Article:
So there you have it. The key equations here, of course, are this

and this.

And the first basic has to do with Newton's first law.

Newton recognized that in order to get a body to change

its momentum, you have to apply a force. So mathematically, we write that this way.

So the little arrow above each-- the force and the momentum--

means those are vector quantities. They have a direction to them.

And the derivative means the change in time. So on the right hand side, you see that the

momentum is changing in time.

And on the left hand side, you see it's equal to the force.

So Newton said, the force required to change your

momentum a given amount in a given time is given by this equation.

Now, momentum is a vector quantity, and it's really just

the product of the mass of an object times its velocity.

And velocity, of course, is a vectoral quantity. A body is moving in a particular direction

with a particular speed.

And you can see that the momentum has exactly the same

direction as the velocity. So you see, substitute that into this expression,

you have that the force equals the mass times how fast

the velocity is changing with time.

And we say that the acceleration is equal to the

velocity's change with respect to time. And so now you get the familiar equation--

sorry, that should be vectoral quantity, also-- m times a.

Now, lots of times, the body's motion is confined to one

particular dimension. So oftentimes, you'll see this written as

F equals ma, recognizing that if the body's confined to

motion in one direction, these don't need to be vectors

anymore. They're just scalar quantities.

Now, the units are very important here. So we always want you to keep track of them.

If force equals ma, then the units should match on each side.

So the mass, of course, has units of kilograms. And acceleration has units of--

velocity is meters per second, divided by time.

So then the units of acceleration had better be

meters per second per second. So you put the square there.

So that means the units of force had better be kilograms

meters per second squared. We call that funny combination of units--

in MKS-- we call that the Newton, in honor of Sir

Isaac Newton, of course. The situation that we'll run into when forces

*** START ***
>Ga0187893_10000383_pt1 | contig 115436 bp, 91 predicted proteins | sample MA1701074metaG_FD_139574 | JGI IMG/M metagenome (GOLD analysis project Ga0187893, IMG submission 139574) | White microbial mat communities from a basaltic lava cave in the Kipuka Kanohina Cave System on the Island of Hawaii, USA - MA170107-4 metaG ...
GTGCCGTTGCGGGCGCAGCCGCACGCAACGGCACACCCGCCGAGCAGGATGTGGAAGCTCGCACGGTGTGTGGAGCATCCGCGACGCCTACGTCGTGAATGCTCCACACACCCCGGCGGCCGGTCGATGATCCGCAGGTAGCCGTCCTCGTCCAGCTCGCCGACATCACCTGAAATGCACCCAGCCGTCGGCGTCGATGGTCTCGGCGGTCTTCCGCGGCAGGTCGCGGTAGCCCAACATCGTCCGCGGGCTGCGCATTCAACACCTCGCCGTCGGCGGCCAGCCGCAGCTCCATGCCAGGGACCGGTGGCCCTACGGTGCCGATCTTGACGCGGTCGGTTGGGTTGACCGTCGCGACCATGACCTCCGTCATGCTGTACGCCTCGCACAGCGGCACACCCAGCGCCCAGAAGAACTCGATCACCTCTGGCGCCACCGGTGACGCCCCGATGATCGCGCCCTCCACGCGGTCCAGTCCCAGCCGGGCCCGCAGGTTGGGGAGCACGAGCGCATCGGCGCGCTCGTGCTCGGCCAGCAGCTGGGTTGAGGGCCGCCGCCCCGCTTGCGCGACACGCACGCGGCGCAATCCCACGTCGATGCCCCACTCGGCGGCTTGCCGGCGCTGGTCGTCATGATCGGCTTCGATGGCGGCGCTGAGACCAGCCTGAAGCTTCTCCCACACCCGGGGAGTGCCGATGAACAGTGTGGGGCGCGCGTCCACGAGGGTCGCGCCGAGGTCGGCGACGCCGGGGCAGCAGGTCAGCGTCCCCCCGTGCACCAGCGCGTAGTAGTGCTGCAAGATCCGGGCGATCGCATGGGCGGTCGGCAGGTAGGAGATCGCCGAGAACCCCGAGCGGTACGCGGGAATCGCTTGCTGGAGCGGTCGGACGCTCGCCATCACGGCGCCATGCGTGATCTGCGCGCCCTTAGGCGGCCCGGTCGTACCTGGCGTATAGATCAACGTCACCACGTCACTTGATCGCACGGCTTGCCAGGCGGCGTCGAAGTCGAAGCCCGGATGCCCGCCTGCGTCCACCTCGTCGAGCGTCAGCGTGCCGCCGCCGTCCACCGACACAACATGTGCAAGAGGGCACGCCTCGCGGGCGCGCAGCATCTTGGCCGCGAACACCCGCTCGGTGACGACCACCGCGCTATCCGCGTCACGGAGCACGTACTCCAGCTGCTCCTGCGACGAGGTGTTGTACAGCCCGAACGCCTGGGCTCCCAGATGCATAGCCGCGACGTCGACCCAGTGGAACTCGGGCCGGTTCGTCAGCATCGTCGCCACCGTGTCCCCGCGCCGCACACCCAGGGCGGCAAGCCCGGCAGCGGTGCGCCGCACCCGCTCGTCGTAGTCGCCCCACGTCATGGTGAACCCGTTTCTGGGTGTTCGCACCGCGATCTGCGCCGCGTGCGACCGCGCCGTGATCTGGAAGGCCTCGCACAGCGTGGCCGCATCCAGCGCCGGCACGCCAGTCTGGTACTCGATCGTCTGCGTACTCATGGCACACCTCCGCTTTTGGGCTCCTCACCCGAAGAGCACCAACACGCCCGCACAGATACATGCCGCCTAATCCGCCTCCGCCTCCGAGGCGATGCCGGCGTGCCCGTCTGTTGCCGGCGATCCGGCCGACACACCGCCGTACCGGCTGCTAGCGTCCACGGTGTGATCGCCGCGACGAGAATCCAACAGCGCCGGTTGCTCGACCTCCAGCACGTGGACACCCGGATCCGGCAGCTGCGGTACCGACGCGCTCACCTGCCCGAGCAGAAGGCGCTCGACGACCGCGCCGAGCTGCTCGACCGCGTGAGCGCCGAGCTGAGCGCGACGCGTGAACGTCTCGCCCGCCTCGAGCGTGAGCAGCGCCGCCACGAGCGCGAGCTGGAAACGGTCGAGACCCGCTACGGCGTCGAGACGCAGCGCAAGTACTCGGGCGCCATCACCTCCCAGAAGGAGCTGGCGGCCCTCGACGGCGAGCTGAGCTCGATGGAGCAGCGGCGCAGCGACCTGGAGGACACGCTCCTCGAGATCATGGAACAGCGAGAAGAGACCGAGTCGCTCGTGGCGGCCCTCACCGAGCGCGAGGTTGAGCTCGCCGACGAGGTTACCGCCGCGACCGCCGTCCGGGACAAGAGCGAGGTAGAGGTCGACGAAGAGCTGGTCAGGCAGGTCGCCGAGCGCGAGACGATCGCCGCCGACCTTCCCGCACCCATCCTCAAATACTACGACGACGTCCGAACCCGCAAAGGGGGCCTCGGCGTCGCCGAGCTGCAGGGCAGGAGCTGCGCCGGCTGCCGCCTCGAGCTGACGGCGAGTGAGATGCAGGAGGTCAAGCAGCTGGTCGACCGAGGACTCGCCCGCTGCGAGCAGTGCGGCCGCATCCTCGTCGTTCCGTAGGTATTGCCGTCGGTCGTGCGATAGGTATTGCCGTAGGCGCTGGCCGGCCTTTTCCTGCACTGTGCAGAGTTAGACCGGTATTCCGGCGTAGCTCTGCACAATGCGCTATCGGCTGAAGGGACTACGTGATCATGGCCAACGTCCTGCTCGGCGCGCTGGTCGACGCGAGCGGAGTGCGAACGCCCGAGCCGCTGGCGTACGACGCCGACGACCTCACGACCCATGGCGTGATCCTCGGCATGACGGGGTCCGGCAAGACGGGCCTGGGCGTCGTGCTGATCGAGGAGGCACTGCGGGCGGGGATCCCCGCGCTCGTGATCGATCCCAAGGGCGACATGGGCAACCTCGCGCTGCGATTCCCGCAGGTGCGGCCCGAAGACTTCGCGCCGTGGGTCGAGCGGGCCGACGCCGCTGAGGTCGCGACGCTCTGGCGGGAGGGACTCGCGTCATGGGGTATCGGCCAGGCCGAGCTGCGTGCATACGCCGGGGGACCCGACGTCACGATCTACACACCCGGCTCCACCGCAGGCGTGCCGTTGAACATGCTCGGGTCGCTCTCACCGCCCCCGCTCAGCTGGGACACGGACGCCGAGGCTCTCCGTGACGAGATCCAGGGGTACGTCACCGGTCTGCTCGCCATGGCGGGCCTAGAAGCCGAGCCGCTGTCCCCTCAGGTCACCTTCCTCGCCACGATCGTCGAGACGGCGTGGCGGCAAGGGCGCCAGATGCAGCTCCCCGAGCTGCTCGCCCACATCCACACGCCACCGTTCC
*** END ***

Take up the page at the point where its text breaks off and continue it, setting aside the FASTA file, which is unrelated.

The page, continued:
and momentum come up has to do with bodies circulating

or orbiting around another.

So let's say we have the nucleus of an atom. As you know, one old model of the situation

in an atoms is that we have an electron in an orbit around

the nucleus. And that electron--

in an orbit, of course-- has a velocity. Let's call it V1.

In the next instant, the electron will have moved in

its orbit, and now it'll be here. We'll call that V2.

Now, the magnitude-- if it's in the stable orbit, of course--

doesn't change. The velocity is staying constant as far as

its magnitude goes.

But it has to, obviously, change direction. Now, remember, in a vectoral sense, the force

and acceleration are both vectoral quantities.

Acceleration is the change in a velocity versus time.

That means any change, not just in magnitude, but also in direction.

So this orbiting body, even though the velocity magnitude

is not changing, its velocity direction is. So there has to be a force being placed on

the electron as it orbits.

We call that the centripetal force. And its magnitude has to be the mass--

of the electron, in this case, or any orbiting body--

times the acceleration that occurs due to this orbital motion.

And, without doing all the mathematics, it turns out that

the centripetal acceleration, as we call it, depends on the

magnitude of the velocity. So V here, without the vector sign, just means

the magnitude of the velocity divided by the radius of the

orbit. So that means the centripetal force to keep

it in a stable orbit is the mass times the acceleration.

So there you have it. The key equations here, of course, are this

and this.